Undergraduate Course: Organising Resistance: Theories, Principles and Practices (EDUA10153)
|School||Moray House School of Education
||College||College of Humanities and Social Science
||Availability||Not available to visiting students
|Credit level (Normal year taken)||SCQF Level 10 (Year 4 Undergraduate)
|Home subject area||Education
||Other subject area||Education
||Taught in Gaelic?||No
|Course description||The experiences of inequality, oppression and exploitation have led to a plurality of resistance activities and movements amongst different social groups. Exploring the idea of 'resistance' from a variety of social, political and educational perspectives, this course will examine the ideologies and social practices underpinning resistance movements, analyse the ways in which resistance is organised and locate these actions in local, national and international contexts.
Entry Requirements (not applicable to Visiting Students)
||Other requirements|| None
|Additional Costs|| None
Course Delivery Information
|Not being delivered|
Summary of Intended Learning Outcomes
|On completion of this course, students will be able to:
&∑ critically analyse the idea of resistance, the plurality of forms in which resistance takes place and the efficacy of resistance movements;
&∑ understand the political, social, economic and historical contexts which generate and/or suppress resistance movements;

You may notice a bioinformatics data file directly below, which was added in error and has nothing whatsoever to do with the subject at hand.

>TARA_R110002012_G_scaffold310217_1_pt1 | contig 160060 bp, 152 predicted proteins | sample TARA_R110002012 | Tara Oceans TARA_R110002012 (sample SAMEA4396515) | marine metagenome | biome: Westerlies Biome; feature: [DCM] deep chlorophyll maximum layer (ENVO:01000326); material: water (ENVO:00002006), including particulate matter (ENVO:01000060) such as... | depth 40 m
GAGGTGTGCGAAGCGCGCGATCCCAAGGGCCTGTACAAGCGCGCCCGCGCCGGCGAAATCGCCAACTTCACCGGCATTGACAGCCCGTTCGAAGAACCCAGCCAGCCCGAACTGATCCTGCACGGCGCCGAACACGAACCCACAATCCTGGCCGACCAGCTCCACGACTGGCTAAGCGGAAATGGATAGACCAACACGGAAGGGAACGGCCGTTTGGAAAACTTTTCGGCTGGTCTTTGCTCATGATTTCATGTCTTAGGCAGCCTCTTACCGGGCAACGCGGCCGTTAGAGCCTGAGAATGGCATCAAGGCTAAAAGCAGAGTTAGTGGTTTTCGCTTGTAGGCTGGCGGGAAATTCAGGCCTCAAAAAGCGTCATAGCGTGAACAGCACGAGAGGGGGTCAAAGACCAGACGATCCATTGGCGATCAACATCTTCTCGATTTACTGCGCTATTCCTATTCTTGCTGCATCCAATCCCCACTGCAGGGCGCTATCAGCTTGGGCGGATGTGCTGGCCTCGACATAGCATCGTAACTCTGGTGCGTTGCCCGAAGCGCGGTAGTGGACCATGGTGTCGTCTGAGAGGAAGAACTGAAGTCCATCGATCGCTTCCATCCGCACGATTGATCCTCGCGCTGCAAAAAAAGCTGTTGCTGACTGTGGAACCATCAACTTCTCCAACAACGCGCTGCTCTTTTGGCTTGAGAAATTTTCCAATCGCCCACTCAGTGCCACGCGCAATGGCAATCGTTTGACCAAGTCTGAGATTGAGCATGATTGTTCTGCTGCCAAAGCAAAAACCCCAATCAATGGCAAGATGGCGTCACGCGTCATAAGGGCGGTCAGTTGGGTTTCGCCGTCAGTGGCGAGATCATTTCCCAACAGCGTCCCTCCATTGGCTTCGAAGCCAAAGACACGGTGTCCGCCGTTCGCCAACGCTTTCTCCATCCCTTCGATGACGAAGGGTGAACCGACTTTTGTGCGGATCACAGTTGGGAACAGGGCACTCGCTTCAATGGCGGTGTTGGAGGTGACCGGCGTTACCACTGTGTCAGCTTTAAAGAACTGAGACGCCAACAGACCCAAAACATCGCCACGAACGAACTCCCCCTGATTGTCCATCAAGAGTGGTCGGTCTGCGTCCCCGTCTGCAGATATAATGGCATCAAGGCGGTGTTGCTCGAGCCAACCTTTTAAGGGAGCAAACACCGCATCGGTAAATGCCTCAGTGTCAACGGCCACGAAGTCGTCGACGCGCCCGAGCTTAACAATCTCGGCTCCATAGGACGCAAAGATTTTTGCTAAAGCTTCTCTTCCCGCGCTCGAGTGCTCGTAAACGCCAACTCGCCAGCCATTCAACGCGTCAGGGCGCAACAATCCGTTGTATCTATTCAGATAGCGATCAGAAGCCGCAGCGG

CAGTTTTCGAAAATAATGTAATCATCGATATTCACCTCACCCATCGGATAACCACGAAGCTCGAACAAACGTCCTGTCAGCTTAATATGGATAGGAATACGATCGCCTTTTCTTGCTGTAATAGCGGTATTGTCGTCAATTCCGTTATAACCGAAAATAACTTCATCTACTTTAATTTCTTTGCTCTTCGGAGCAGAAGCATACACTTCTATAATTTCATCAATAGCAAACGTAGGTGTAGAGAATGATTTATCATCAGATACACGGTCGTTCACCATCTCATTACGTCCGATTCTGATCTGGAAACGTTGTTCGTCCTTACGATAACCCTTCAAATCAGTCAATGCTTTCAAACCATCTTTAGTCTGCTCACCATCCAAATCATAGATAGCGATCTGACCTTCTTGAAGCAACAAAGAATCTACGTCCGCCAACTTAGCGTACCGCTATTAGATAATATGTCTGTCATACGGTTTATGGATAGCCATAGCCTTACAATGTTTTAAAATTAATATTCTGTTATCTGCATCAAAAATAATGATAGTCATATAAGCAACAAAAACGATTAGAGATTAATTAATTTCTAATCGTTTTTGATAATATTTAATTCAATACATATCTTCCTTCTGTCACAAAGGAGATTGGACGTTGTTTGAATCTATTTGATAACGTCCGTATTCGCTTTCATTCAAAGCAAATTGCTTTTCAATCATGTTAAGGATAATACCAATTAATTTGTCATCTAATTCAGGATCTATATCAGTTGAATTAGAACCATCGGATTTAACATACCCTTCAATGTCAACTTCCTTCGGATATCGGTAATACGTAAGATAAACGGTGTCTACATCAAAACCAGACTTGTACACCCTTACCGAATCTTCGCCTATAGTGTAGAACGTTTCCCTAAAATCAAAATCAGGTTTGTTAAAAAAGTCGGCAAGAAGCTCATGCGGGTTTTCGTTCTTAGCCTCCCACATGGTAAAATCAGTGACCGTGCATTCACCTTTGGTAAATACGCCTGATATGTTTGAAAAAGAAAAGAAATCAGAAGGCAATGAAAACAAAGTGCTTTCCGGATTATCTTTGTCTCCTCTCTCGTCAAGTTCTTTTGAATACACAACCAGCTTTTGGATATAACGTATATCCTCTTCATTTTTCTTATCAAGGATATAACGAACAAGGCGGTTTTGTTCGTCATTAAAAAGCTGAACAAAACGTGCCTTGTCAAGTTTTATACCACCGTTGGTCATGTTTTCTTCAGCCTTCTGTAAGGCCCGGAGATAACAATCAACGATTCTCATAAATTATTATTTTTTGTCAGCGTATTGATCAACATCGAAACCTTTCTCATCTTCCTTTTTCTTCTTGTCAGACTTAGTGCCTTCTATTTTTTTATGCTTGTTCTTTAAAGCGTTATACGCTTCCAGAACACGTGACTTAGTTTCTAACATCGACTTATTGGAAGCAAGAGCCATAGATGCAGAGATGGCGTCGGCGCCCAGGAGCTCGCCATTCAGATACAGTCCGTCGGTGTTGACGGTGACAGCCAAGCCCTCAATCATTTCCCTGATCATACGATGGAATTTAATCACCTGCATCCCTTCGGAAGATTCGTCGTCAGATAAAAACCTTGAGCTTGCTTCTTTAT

&∑ examine the principles and consequences of resistance movements from an educational perspective
|A 3,000 word case study of a specified resistance movement.|
&∑ Defining resistance: understanding what resistance is and how it is sparked.
&∑ Understanding the dynamics of resistance: how different groups organise their resistance activities.
&∑ Ethics in resistance: understanding the philosophies underpinning non-violent and violent resistance movements.
Craig, G., Burchardt, T and Gordon, D. (2008) Social justice and public policy:
seeking fairness in diverse societies. Bristol: Policy Press
Crowther, J. and Shaw, M. (2011) 'Education for resilience and resistance in the
"Big Society".' in Cole, D. (ed) Surviving Economic Crises through Education,
Franfurt Am Main: Peter Lang.
Crowther, J. (2006) 'Knowledge and learning in social movements: issues and opportunities for adult community education', in Edwards, R., Gallacher, J. and Whittaker, S. (eds.) Learning Outside the Academy: International Research Perspectives, RoutledgeFalmer.
Delanty, G. (2000) Citizenship in a global age: society, culture, politics.
Buckingham: Open University Press.
Della Porta, D. and Diani, M. (2006) Social Movements: An Introduction. Oxford: Blackwell.
Fox Piven, F. and Cloward, R.A. (1979) Poor People&©s Movements: Why They Succeed, How They Fail. New York: Vintage.
Fraser, N. (1997) Justice Interruptus: Critical Reflections on the $ýPostsocialist&© Condition. Routledge: New York.
Hobson, B. (ed) (2003) Recognition Struggles and Social Movements: Contested Identities, Agency and Power. Cambridge: Cambridge University Press.
Lister, R. (2003) Citizenship: feminist perspectives (2nd edition). Basingstoke:
Lockyer, A., Crick, B. & Annette, J. (Eds.) (2003) Education for democratic
citizenship: issues of theory and practice. Aldershot, Hants: Ashgate.
Mayo, M., Gaventa, J. and Rooke, A. (2009) Learning global citizenship?:
Exploring connections between the local and the Global. Education, Citizenship
and Social Justice, Vol. 4, No. 2, pp. 161-175.
Walby, S. (2009) Globalisation and inequalities, London: Sage
||This course will be delivered through a combination of lectures, group work and discussions.
|Course organiser||Dr Akwugo Emejulu
Tel: (0131 6)51 4167
|Course secretary||Mrs Lesley Spencer
Tel: (0131 6)51 6373